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Jaloud v. the Netherlands: European Court of Human Rights finds the Netherlands liable for failing to adequately investigate the use of lethal force by Dutch troops in Iraq

454199292-300x195On 20 November 2014, the Grand Chamber of the European Court of Human Rights (ECtHR) in Jaloud v. the Netherlands held that the Netherlands had failed to adequately investigate the circumstances surrounding the death of an Iraqi citizen allegedly killed by a Dutch lieutenant at a vehicle control point in Iraq in 2004. As participants in the Stabilization Force in Iraq (SFIR), Dutch troops had been present in southeast Iraq between July 2003 and March 2005, under the command of an officer of the United Kingdom, which was at the time the occupying power in the area. The Dutch soldiers involved in the incident at issue, which took place in April 2004, had been called in to help the Iraqi troops manning the vehicle control point. When a vehicle approached the control point at high speed, soldiers, including the Dutch lieutenant, opened fire, as a result of which one of the car passengers was killed.

In October 2008, the deceased’s father filed an application with the ECtHR, complaining that the Dutch authorities had, in his view, failed to adequately investigate the case. The Court largely sided with him, and held that the Netherlands had failed to meet its procedural obligations under Article 2 of the European Convention on Human Rights (ECHR), which enshrines the right to life. In particular, according to the Court, the Netherlands had failed to make important documents available to the judicial authorities and the applicant, had not taken precautions to prevent the lieutenant from colluding with other witnesses, had not properly carried out the autopsy, and had mislaid material evidence (para. 227). The Court went on to order the Netherlands to pay the applicant EUR 25,000.

In this post I will not reflect on whether the Court was correct in holding the Netherlands responsible for a violation of Article 2 ECHR. Rather, I will address the prior question as to whether the Netherlands actually had any obligations towards the applicant under Article 2 ECHR in the first place, a question that the Court dealt with at length in paragraphs 109-146. To answer this question, the Court had to establish that Jaloud fell within the jurisdiction of the Netherlands under Article 1 ECHR, which provides that ‘[t]he High Contracting Parties shall secure to everyone within their jurisdiction the rights and freedoms defined in Section I of this Convention’. As the incident happened outside of the Netherlands, the jurisdictional issue in essence revolved around the geographic reach – or: the extraterritorial application – of the ECHR.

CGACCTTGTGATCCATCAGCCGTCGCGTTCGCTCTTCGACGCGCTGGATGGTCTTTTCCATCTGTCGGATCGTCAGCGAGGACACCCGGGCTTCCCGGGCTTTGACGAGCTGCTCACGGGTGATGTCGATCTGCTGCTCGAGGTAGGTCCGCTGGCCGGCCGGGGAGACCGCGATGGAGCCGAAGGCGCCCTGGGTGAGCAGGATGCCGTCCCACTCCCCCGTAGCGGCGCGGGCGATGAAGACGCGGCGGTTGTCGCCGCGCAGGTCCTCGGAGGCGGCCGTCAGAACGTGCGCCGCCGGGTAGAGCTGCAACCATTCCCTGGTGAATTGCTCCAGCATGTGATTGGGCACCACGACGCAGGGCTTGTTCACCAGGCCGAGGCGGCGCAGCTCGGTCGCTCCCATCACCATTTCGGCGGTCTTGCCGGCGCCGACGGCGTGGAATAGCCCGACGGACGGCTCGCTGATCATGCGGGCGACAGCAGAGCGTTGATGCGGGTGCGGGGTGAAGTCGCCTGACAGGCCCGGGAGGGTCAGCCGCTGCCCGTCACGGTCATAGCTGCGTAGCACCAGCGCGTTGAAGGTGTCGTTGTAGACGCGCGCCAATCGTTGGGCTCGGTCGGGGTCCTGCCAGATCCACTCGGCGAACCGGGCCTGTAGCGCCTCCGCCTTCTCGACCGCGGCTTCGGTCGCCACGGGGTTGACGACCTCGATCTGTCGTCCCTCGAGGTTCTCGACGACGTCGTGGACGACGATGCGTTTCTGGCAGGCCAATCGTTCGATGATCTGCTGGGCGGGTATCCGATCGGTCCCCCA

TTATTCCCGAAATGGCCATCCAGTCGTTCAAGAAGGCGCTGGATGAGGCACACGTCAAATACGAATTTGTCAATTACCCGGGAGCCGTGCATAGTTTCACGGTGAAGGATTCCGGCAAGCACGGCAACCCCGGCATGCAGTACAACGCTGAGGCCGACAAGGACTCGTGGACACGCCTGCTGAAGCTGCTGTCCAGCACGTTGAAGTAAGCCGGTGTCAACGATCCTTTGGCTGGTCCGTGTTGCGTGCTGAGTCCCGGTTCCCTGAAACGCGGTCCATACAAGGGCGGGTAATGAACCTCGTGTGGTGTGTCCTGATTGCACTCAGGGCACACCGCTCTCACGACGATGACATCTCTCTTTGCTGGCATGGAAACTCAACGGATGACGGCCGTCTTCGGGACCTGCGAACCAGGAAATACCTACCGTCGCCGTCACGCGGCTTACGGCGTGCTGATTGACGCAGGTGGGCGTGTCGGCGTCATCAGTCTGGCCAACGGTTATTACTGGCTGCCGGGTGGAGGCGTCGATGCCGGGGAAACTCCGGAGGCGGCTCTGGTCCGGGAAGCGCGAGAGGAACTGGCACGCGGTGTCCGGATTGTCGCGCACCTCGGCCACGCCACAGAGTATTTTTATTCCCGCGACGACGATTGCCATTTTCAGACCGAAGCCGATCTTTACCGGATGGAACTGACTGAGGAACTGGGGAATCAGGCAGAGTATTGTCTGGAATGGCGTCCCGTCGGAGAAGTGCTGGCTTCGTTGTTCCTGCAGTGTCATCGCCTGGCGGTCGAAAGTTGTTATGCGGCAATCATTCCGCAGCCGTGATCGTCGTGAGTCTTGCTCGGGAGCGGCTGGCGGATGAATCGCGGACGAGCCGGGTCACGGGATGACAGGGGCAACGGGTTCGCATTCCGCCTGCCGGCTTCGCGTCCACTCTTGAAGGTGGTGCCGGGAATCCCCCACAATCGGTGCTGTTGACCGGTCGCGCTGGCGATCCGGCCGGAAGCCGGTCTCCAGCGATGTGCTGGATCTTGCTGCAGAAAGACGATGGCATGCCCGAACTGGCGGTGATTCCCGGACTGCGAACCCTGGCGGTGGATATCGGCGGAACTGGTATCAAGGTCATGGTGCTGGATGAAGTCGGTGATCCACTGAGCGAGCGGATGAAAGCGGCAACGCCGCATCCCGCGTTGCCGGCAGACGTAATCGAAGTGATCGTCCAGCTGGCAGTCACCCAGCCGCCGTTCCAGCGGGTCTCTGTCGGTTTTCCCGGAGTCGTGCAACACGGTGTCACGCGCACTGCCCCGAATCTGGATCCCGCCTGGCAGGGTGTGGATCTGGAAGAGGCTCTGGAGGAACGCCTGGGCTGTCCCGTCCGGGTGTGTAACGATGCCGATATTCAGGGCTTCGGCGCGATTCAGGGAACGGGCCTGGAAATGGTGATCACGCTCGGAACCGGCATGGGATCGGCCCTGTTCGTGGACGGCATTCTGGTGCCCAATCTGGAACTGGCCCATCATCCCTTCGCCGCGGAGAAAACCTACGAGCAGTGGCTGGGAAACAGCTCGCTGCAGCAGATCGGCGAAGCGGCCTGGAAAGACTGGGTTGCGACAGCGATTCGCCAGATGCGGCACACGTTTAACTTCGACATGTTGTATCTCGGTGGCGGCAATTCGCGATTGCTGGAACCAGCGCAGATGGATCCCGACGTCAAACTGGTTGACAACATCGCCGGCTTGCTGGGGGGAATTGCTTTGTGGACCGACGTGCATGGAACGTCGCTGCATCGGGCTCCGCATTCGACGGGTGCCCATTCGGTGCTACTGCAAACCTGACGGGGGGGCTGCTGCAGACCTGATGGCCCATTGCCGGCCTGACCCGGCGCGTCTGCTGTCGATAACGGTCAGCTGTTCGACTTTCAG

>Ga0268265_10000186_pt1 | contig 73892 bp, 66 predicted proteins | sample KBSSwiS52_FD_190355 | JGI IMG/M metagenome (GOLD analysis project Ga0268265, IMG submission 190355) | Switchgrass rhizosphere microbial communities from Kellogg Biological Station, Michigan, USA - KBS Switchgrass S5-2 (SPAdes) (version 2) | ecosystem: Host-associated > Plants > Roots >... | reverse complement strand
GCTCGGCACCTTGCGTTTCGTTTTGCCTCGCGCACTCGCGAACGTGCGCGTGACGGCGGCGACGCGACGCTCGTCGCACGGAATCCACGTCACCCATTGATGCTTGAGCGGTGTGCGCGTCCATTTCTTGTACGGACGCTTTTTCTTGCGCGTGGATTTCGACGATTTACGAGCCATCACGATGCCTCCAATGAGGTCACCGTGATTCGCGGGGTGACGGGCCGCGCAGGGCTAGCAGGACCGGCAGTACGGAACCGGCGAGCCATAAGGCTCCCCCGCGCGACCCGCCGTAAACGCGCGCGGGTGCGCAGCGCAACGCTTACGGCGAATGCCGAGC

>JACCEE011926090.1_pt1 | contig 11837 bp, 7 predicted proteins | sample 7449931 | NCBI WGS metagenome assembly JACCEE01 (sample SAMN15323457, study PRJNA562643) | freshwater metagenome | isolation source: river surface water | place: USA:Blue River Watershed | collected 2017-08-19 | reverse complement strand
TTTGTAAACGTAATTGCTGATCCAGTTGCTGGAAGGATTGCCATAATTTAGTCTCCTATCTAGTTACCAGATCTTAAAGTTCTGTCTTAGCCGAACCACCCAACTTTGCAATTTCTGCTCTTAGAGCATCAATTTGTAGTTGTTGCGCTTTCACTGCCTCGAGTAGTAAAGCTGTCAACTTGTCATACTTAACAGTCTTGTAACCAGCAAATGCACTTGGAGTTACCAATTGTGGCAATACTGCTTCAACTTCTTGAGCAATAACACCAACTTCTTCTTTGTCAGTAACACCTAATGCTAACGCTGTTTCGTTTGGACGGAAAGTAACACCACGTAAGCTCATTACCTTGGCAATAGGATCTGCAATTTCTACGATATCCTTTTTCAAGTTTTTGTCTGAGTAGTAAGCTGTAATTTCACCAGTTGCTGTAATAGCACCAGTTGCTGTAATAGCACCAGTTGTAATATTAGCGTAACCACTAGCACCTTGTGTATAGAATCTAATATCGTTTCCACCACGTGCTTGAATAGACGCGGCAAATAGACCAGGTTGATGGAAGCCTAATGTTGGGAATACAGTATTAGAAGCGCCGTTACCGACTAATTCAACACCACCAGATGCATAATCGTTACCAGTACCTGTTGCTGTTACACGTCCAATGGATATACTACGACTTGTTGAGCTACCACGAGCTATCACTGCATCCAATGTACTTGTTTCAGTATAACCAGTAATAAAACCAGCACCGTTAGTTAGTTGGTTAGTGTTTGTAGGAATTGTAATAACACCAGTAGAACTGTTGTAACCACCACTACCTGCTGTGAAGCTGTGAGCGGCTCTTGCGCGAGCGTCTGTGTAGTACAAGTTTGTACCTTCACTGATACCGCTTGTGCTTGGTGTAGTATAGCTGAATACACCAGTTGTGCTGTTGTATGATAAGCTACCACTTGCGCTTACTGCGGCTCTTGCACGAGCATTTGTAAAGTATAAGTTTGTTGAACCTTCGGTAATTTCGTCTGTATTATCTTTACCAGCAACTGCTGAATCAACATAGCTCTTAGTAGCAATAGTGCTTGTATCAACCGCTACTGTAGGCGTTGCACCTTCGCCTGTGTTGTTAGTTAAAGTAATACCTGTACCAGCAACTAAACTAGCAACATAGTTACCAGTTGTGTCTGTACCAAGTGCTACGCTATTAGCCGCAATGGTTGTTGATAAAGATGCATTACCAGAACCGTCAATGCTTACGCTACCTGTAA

Before Jaloud, it was not contested that the ECHR, and Article 2 in particular, could, in certain circumstances, apply outside the territory of a Contracting State. This occurs notably where that State exercises ‘public powers normally to be exercised by a sovereign government’ (Al-Skeini and Others v. the United Kingdom (2011), para. 149), including where the State holds individuals in custody (Hassan v. United Kingdom (2014), para. 76). Such powers could be exercised even if the State was not in effective control of the area, provided that the individual was within the physical power and control of State agents, such as soldiers (Hassan, paras. 75-76). However, as both in Al Skeini and Hassan, the State (the UK) occupied the relevant area – in the sense of belligerent occupation pursuant to Articles 42 to 56 of the Regulations concerning the Laws and Customs of War on Land (The Hague, 18 October 1907; “the Hague Regulations”) – the applicable jurisdictional standard appeared to be a hybrid of the State agent control model and the territorial control model. It remained somewhat unclear whether foreign individuals could fall within the jurisdiction of a State which did not occupy foreign territory, such as the Netherlands in Jaloud; Dutch troops merely assisted an occupying power – the UK – and were under the command of a UK officer.

The Court has now clarified that individuals could indeed fall within the jurisdiction of such a non-occupying State: in the Court’s view, the Netherlands exercised its “jurisdiction” ‘within the limits of its SFIR mission and for the purpose of asserting authority and control over persons passing through the checkpoint’ (Jaloud, para. 152). This is a clear confirmation of the non-territorial State agent control standard: as soon as an agent of the State exercises physical control over an individual, not only by detaining him, but also by manning a checkpoint where he passes by, such an individual will fall within the human rights jurisdiction of the State, even where the State does not formally occupy the territory where it exercises this control (Jaloud, para. 142: the status of “occupying power” within the meaning of Article 42 of the Hague Regulations, or lack of it, is not per se determinative, citing case-law predating Al Skeini). It appears that in ambiguously confirming the State agent control model with respect to military operations abroad, the ECtHR has implicitly overruled its decision in Bankovic (2001), where it held that victims of a Contracting State’s extraterritorial aerial bombardment did not fall within the latter’s human rights jurisdiction (in Al Skeini, the Court could still square its decision with Bankovic, as it relied on a largely territorial public powers model of jurisdiction) .